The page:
This exhibition, which deals with wallpaper during the Art Nouveau period of the late 19th and early 20th century, is not the first that the Museum has organized on this subject. From 1997 to 2002, the travelling exhibition entitled Art Nouveau Wallpaper laid the foundations for a better understanding of the production methods at this time by drawing on the wealth of materials preserved at Rixheim. It thus opened the way for further work which was particularly concerned with looking at the actual distribution of these products. This exhibition aims to report on recent progress in the research arising from a thesis published in 2012 by Jérémie Cerman (Le papier peint Art nouveau. Création, production, diffusion, Paris, published by Mare & Martin).
From the time of its revival in England by William Morris and the artists of the Arts and Crafts Movement up until the emergence of Art Nouveau in continental Europe, wallpaper had been the focus of attention on the European artistic scene. Designs by the great names of the age, such as Hector Guimard, however, were still restricted in their use, and collaboration between decorative artists and industrialists made up only a very small part of the mass of wallpapers placed on the market. Nevertheless, at the same time, manufacturers, and the specialized designers they employed, began to adopt an aesthetic inspired by Art Nouveau, until by 1900 these patterns constituted the majority of the commercial collections and continued to do so for several years to come. Thanks to this use of the modern style by the industrialists, and notably by those who used mechanical printing techniques to manufacture less expensive products, these wallpapers had the potential for delivering this style, en masse, to the interiors of the Belle Époque.
Similarly, the various advertising materials used for these products, such as the covers of sales leaflets, were themselves immersed in the style of 1900 and likely to influence the consumer to choose items in the same style. There is a great deal of evidence to show the actual use of Art Nouveau wallpaper ranging from remains which have been preserved or removed in situ, to photographs of old interiors, and walls decorated in that style. They demonstrate that this esthetic was used, through the medium of wallpaper, to brighten up the everyday lives of all social classes, thus living up, at least in part, to the Art Nouveau ideal. Following a long period in the wilderness, Art Nouveau has finally become a period style which is still inspiring designers. Thus, in the 1960s and 1970s, a number of pop wallpapers heralded a resurgence of the decorative repertoire of the Belle Époque; and those of the early 21st Century, marked by a “pattern comeback”, are again offering new interpretations of the Art Nouveau style.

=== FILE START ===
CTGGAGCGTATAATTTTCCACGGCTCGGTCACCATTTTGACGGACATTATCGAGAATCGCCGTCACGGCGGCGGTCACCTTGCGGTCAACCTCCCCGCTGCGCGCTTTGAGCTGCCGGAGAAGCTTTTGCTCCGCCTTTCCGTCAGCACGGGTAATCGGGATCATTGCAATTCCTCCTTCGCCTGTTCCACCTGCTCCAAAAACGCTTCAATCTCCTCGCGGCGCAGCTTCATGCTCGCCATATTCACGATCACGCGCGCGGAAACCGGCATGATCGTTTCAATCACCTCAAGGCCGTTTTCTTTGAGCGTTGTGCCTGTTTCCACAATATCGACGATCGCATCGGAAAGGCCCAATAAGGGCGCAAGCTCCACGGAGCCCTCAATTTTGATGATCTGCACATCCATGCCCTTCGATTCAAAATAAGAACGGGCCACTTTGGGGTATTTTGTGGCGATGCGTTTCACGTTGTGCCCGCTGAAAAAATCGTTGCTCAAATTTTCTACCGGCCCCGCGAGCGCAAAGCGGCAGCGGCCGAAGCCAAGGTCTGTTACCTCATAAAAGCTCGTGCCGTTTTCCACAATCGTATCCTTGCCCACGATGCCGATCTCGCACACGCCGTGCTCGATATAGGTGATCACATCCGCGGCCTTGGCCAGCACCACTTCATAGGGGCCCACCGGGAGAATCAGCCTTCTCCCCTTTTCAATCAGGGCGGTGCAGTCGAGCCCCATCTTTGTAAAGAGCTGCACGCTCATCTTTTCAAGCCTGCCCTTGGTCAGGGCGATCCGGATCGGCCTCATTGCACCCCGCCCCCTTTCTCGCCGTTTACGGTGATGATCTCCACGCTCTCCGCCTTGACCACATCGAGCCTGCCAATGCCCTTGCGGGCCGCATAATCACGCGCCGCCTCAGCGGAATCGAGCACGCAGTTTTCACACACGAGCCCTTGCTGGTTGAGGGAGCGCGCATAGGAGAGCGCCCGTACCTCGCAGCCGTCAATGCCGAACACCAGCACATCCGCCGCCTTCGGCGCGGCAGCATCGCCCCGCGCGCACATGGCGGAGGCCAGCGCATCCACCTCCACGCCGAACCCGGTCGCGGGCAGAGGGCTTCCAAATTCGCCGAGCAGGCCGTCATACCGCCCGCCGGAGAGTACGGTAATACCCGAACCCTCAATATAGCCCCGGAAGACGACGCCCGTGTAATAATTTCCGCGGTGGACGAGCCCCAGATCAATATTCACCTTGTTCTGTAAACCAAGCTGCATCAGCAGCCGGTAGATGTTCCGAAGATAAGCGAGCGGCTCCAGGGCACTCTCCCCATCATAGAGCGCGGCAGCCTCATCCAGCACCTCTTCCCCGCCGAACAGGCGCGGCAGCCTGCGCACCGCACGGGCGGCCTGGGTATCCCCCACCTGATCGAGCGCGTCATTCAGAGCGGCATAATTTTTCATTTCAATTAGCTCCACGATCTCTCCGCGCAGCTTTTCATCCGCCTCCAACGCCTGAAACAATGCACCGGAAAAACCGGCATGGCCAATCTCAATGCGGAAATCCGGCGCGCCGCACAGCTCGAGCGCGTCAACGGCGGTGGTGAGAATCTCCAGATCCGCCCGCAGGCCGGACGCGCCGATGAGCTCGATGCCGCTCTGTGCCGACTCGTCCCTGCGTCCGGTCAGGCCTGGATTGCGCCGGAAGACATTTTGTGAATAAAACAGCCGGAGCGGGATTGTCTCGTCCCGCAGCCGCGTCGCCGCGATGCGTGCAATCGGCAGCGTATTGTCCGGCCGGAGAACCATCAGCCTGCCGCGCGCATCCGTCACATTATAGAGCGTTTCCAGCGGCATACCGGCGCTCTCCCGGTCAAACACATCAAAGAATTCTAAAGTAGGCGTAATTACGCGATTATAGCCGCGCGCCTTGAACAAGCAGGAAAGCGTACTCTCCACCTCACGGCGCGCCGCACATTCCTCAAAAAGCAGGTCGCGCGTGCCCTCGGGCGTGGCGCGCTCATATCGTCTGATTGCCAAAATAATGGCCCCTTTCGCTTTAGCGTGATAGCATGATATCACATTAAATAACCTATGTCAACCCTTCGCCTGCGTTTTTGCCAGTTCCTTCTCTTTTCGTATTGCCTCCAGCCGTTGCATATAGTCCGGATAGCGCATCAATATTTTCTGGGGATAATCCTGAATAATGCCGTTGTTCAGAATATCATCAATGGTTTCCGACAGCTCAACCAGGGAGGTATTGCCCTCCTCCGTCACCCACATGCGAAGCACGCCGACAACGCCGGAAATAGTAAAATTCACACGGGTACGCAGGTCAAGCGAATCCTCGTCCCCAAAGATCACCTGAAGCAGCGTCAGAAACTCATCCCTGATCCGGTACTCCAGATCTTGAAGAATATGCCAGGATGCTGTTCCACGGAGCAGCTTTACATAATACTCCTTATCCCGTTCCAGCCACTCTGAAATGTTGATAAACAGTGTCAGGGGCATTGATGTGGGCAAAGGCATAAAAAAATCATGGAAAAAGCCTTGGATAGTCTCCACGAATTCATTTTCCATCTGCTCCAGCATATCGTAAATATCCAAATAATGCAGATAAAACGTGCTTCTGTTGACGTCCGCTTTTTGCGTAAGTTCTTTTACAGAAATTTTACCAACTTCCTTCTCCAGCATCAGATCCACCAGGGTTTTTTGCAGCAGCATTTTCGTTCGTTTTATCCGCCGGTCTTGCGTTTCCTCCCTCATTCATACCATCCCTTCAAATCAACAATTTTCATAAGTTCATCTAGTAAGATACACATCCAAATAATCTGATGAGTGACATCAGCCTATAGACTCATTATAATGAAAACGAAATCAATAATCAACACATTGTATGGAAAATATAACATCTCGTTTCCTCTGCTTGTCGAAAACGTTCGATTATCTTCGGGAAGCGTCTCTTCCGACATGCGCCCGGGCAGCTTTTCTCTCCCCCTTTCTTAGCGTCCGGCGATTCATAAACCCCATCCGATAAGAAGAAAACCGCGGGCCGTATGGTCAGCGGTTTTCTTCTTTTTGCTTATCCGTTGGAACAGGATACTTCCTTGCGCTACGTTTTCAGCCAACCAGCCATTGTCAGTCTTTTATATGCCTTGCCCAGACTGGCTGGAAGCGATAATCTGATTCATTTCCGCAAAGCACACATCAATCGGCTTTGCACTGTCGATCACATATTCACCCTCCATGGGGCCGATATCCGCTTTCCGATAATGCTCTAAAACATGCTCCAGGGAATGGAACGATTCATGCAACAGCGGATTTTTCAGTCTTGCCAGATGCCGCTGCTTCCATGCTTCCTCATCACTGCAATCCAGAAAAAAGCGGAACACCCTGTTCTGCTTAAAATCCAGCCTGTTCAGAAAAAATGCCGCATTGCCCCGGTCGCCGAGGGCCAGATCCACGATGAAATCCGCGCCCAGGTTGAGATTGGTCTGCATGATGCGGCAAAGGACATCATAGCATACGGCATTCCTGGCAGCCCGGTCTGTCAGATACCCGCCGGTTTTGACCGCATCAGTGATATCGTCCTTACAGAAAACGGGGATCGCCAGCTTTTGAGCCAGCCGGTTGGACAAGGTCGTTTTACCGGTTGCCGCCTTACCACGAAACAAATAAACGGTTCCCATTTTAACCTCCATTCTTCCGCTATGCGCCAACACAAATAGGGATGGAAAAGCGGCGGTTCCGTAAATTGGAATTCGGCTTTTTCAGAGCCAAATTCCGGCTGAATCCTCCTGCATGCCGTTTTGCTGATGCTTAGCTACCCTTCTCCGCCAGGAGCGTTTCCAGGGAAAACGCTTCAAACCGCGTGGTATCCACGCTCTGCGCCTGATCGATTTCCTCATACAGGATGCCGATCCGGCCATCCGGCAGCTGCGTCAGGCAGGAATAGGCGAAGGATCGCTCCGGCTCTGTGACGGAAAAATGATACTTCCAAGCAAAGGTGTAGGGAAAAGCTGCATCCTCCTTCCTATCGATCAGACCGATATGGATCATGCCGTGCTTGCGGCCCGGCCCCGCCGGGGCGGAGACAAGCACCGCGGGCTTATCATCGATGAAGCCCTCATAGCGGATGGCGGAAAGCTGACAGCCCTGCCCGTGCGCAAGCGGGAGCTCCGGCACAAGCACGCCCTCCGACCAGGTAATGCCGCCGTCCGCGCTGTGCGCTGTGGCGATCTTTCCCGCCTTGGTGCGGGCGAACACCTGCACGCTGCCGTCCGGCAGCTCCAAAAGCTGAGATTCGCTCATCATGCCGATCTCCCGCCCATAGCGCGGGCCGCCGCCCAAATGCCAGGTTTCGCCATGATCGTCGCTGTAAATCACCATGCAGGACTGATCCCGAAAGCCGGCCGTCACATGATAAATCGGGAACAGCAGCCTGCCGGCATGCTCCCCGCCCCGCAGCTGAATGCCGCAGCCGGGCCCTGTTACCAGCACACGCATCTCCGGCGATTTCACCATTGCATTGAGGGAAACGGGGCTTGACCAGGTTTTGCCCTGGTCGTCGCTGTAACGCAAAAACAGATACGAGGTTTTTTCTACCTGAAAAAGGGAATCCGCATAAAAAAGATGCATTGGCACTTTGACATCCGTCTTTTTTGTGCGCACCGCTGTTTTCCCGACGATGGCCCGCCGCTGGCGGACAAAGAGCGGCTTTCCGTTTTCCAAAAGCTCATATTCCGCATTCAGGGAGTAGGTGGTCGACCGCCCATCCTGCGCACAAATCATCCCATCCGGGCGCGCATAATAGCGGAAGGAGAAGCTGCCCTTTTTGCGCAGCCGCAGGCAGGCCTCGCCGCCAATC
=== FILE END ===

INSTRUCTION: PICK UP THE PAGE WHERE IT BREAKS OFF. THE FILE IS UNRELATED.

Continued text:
This exhibition is organized as part of a collaboration between the Rixheim Museum of Wallpaper and the Centre André Chastel, research laboratory for art history (UMR 8150), in Paris. The exhibition has benefited from items loaned by the Bibliothèque Forney in Paris, the Mulhouse Industrial Society and from the Museum of Fabric Printing in Mulhouse, as well as private collectors. Barrisol in Kembs, InCréation in Paris and Allegretti Antiquités in Mulhouse have generously provided their support and the wallpaper companies Sanderson and Cole & Son have donated several examples of their work.
Scientific Curatorship: Jérémie Cerman, Lecturer in Art History, Paris-Sorbonne University, Centre André Chastel. Isabelle Dubois-Brinkmann, Curator of the Rixheim Museum of Wallpaper.